I didn't go to Meeting for Worship this weekend due to a cold or flu bug which is laying me low. I think the sense of closeness to one another that occurs at a Quaker meeting, which I personally experience much more than sat in the pews of a traditional church, also brings to mind just how infectious one can be!
Instead I stayed at home helped my wife re-put up the tree, inbetween periods of laying on the sofa feeling sorry for myself. Our tree is an artificial one, not one of the reported six million real ones cut down for the event. However, I'm not sure the plastic variety has a smaller carbon footprint so won't get self-righteous about this.
This year our tree has a small nativity set within it as a discreet reminder for us to try remain in-tune with what the season is really about for us as Christians - although having said that, the links with other religious festivals at this time of year are also worth considering (see here and here).
As part of this attempt at a 'more meaningful Christmas' we took time this weekend at the shops to put together a donation for a local food bank. The reason I mention this is not to boast about our apparent good nature but to encourage others to do the same - we too had to be reminded, and without being prompted would have probably taken it for granted the number of neighbours who will go hungry this winter. Today the Guardian reported on Glasgow's poorer citizens and the approach to Christmas, and whilst this former powerhouse of the British Empire has struggled particularly in the new economic era, breadline living is evident across the UK.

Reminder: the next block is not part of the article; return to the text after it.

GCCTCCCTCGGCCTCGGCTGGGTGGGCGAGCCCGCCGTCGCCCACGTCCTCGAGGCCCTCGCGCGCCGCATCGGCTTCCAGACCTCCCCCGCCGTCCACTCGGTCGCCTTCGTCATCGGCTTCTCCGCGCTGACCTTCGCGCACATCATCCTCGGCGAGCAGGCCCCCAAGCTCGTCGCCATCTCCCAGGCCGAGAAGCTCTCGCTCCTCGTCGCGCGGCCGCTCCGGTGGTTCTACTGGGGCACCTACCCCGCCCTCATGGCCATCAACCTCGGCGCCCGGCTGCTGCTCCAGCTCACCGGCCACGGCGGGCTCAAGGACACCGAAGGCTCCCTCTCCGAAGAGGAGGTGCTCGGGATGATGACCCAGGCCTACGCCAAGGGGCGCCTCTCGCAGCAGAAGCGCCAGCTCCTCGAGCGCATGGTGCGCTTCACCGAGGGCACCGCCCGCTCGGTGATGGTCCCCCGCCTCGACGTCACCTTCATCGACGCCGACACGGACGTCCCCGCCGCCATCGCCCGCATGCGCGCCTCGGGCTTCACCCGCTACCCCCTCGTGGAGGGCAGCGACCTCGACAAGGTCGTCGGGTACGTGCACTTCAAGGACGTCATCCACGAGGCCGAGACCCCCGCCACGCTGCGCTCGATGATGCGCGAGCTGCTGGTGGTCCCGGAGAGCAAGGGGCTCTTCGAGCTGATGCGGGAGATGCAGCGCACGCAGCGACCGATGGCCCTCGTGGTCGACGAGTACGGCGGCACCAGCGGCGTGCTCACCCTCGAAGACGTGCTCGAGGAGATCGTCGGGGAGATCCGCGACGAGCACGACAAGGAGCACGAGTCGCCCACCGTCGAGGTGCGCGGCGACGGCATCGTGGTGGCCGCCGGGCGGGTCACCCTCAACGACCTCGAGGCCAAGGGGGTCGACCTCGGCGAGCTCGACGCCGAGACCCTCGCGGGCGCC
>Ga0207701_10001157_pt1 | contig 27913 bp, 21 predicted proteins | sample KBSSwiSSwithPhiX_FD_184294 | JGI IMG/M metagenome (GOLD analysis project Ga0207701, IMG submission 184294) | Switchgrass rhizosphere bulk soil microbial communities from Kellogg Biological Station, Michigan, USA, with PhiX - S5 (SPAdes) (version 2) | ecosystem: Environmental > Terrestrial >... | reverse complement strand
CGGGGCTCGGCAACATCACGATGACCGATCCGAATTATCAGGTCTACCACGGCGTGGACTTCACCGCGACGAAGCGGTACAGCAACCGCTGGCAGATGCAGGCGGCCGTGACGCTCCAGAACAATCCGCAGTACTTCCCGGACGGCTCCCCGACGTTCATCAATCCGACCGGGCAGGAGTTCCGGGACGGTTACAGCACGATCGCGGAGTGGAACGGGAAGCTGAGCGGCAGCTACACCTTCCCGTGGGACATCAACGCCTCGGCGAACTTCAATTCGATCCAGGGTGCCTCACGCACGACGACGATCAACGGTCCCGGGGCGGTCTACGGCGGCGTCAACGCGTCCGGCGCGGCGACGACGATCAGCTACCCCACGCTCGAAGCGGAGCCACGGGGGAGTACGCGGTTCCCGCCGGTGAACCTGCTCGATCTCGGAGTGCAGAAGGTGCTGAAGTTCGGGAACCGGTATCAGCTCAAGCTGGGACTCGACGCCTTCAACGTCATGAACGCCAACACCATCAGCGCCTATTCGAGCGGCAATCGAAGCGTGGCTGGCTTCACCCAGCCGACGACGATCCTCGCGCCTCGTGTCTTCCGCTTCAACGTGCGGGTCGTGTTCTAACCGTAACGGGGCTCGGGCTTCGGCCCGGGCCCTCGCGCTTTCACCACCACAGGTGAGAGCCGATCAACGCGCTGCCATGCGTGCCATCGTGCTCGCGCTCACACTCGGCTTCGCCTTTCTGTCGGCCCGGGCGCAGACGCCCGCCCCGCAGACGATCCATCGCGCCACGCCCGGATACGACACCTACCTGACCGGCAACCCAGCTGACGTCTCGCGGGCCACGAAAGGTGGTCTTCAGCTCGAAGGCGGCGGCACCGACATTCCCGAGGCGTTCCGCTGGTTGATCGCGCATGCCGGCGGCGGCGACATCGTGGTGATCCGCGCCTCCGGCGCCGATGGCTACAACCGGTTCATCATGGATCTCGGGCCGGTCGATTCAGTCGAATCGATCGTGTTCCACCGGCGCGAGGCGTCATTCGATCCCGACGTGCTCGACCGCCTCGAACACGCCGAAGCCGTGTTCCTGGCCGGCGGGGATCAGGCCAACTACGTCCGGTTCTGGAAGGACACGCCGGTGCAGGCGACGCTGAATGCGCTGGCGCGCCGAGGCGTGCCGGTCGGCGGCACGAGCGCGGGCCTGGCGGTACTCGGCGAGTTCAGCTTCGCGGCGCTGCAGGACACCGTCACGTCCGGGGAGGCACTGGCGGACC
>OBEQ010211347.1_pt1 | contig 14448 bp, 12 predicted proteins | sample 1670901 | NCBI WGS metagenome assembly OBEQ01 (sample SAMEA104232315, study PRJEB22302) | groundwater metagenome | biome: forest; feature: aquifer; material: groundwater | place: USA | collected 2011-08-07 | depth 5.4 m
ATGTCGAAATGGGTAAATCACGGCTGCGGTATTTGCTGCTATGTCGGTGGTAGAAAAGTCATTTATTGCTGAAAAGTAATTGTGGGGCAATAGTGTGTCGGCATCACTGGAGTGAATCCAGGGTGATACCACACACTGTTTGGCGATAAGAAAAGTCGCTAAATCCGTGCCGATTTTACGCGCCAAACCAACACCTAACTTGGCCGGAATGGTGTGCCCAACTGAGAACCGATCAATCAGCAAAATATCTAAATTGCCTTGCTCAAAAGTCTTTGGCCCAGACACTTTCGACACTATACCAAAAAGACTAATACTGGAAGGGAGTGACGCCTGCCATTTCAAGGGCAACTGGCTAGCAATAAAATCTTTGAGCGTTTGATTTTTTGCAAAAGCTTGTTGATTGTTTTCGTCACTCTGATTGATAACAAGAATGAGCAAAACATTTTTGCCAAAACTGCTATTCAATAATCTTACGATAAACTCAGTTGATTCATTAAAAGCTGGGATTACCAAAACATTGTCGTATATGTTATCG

Me and my wife have also adopted a (seemingly) Scandinavian tradition of giving one another a small gift each Advent Sunday rather than going for one big lavish splurge on Christmas Day. In doing so we are attempting to mark and enjoy the whole season rather than getting as caught up in a frenetic build-up to the 25th. The patiently waiting on and appreciation of smaller gifts, I think, also reflects a pattern we can adopt throughout the year and so again, the period acts as a time of re-dedication to a a way of living - a way of discipleship - ahead of the new calendar year. This seems to have roots in the earlier traditions of Advent, as discussed in a recent blog for HeraldNet.
Next week at the Quakers there is a card giving event after the Meeting for Worship - each member brings one card and places it on the central table, and then takes another away (hopefully not accidentally taking away the same one!). It is a small way of engaging in sharing goodwill without being overly wasteful. The card I will be sharing reads on the front:
As the wise men were led
by the star above -
May we always be led
by the light of His love.
If Christmas is to mean anything more than a Pagan-rooted feasting period during the darkest, hungriest part of the European calendar, it's about taking time to re-focus on the Inner Light, and to proactively practise acting out of love - ready for the year ahead.